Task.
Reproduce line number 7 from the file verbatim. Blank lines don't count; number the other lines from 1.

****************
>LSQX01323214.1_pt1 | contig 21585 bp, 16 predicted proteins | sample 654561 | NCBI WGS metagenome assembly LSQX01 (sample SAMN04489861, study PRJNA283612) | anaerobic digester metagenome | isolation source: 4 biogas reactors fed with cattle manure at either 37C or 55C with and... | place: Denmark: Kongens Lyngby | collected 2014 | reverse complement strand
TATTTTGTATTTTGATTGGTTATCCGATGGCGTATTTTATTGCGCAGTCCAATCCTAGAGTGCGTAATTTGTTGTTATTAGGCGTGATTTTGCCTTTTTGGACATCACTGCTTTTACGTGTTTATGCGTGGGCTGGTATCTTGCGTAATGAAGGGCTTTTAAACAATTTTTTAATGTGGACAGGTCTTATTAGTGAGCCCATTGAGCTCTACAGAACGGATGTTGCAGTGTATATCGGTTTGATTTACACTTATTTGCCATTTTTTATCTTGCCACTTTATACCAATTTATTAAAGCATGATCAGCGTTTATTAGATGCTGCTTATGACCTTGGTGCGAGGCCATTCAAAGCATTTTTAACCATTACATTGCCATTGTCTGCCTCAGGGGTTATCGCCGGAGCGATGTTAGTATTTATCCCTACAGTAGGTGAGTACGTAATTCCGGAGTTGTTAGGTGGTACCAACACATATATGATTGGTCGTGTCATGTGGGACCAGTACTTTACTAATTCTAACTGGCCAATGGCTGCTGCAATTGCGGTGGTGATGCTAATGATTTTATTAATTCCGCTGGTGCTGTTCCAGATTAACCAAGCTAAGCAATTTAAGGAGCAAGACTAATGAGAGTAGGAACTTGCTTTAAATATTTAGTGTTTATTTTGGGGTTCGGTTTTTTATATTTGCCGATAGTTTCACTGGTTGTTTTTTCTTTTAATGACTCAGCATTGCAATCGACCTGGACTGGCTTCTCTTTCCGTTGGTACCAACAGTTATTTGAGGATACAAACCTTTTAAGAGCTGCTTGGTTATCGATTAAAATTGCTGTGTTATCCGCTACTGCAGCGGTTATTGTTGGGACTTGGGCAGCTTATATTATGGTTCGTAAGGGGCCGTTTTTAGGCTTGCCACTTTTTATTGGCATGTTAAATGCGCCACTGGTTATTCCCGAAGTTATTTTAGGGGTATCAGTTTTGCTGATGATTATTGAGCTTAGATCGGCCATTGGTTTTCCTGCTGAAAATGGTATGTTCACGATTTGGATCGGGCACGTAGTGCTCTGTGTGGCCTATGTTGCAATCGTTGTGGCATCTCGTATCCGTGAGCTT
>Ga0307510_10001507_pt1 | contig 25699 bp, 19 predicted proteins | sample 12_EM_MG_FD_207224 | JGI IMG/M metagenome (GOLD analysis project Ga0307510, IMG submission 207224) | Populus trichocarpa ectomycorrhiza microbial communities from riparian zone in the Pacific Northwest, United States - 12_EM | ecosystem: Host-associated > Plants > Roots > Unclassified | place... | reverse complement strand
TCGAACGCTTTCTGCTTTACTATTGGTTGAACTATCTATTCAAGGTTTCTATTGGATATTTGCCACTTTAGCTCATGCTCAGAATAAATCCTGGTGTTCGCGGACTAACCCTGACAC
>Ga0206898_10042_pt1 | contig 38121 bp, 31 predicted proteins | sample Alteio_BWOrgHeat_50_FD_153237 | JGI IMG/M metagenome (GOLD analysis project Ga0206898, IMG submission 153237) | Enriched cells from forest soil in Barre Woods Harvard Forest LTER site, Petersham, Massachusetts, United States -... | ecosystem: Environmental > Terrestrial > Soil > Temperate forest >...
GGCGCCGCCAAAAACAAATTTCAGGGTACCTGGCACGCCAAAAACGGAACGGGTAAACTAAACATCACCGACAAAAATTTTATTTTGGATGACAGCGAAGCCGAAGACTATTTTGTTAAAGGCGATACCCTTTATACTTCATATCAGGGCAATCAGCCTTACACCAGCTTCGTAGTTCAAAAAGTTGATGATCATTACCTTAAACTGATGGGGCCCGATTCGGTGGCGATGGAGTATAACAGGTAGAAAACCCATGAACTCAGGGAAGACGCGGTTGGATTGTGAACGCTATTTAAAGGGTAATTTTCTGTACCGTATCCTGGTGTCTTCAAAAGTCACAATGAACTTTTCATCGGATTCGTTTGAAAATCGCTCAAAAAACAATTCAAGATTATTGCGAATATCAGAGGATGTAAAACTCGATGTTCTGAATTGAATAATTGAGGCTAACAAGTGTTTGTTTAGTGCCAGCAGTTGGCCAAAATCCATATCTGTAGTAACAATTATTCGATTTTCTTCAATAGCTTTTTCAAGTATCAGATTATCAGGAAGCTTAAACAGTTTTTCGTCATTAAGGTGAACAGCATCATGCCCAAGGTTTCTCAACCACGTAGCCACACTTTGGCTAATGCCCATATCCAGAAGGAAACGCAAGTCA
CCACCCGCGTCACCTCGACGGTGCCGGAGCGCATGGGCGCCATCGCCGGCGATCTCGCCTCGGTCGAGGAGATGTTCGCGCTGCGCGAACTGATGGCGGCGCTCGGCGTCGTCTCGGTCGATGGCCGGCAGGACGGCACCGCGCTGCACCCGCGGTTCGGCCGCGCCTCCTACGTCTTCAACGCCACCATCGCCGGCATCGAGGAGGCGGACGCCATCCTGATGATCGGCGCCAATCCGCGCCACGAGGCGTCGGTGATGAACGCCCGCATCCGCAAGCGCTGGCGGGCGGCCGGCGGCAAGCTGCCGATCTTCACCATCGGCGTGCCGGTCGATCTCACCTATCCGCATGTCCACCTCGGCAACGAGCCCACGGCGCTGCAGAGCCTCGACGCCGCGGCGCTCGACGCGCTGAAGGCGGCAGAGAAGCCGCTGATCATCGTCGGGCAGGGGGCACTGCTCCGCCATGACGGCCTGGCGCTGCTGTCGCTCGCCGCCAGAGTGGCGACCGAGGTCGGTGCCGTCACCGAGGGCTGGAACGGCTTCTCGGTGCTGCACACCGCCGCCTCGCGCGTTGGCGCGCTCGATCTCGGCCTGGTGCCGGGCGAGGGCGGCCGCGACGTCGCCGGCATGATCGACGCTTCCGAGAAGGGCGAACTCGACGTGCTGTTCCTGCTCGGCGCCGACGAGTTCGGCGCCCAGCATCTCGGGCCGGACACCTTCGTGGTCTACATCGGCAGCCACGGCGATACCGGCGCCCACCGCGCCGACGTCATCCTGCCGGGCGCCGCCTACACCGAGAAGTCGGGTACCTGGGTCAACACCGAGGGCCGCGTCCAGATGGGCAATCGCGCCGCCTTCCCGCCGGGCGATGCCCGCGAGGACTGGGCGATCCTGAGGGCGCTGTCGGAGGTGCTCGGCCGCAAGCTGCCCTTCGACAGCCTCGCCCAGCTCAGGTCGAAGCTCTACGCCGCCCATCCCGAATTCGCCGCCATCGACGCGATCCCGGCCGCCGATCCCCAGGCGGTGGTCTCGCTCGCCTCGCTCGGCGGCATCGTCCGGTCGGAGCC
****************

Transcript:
CCACCCGCGTCACCTCGACGGTGCCGGAGCGCATGGGCGCCATCGCCGGCGATCTCGCCTCGGTCGAGGAGATGTTCGCGCTGCGCGAACTGATGGCGGCGCTCGGCGTCGTCTCGGTCGATGGCCGGCAGGACGGCACCGCGCTGCACCCGCGGTTCGGCCGCGCCTCCTACGTCTTCAACGCCACCATCGCCGGCATCGAGGAGGCGGACGCCATCCTGATGATCGGCGCCAATCCGCGCCACGAGGCGTCGGTGATGAACGCCCGCATCCGCAAGCGCTGGCGGGCGGCCGGCGGCAAGCTGCCGATCTTCACCATCGGCGTGCCGGTCGATCTCACCTATCCGCATGTCCACCTCGGCAACGAGCCCACGGCGCTGCAGAGCCTCGACGCCGCGGCGCTCGACGCGCTGAAGGCGGCAGAGAAGCCGCTGATCATCGTCGGGCAGGGGGCACTGCTCCGCCATGACGGCCTGGCGCTGCTGTCGCTCGCCGCCAGAGTGGCGACCGAGGTCGGTGCCGTCACCGAGGGCTGGAACGGCTTCTCGGTGCTGCACACCGCCGCCTCGCGCGTTGGCGCGCTCGATCTCGGCCTGGTGCCGGGCGAGGGCGGCCGCGACGTCGCCGGCATGATCGACGCTTCCGAGAAGGGCGAACTCGACGTGCTGTTCCTGCTCGGCGCCGACGAGTTCGGCGCCCAGCATCTCGGGCCGGACACCTTCGTGGTCTACATCGGCAGCCACGGCGATACCGGCGCCCACCGCGCCGACGTCATCCTGCCGGGCGCCGCCTACACCGAGAAGTCGGGTACCTGGGTCAACACCGAGGGCCGCGTCCAGATGGGCAATCGCGCCGCCTTCCCGCCGGGCGATGCCCGCGAGGACTGGGCGATCCTGAGGGCGCTGTCGGAGGTGCTCGGCCGCAAGCTGCCCTTCGACAGCCTCGCCCAGCTCAGGTCGAAGCTCTACGCCGCCCATCCCGAATTCGCCGCCATCGACGCGATCCCGGCCGCCGATCCCCAGGCGGTGGTCTCGCTCGCCTCGCTCGGCGGCATCGTCCGGTCGGAGCC